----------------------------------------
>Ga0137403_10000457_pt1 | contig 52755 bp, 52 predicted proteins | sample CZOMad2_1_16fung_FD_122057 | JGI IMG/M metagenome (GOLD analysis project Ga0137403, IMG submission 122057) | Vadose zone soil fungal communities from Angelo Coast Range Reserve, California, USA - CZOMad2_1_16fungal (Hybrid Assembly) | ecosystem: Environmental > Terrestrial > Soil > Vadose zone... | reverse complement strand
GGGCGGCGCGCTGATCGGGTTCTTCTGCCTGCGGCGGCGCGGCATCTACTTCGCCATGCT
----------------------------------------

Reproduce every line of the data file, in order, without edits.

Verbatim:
>Ga0137403_10000457_pt1 | contig 52755 bp, 52 predicted proteins | sample CZOMad2_1_16fung_FD_122057 | JGI IMG/M metagenome (GOLD analysis project Ga0137403, IMG submission 122057) | Vadose zone soil fungal communities from Angelo Coast Range Reserve, California, USA - CZOMad2_1_16fungal (Hybrid Assembly) | ecosystem: Environmental > Terrestrial > Soil > Vadose zone... | reverse complement strand
GGGCGGCGCGCTGATCGGGTTCTTCTGCCTGCGGCGGCGCGGCATCTACTTCGCCATGCT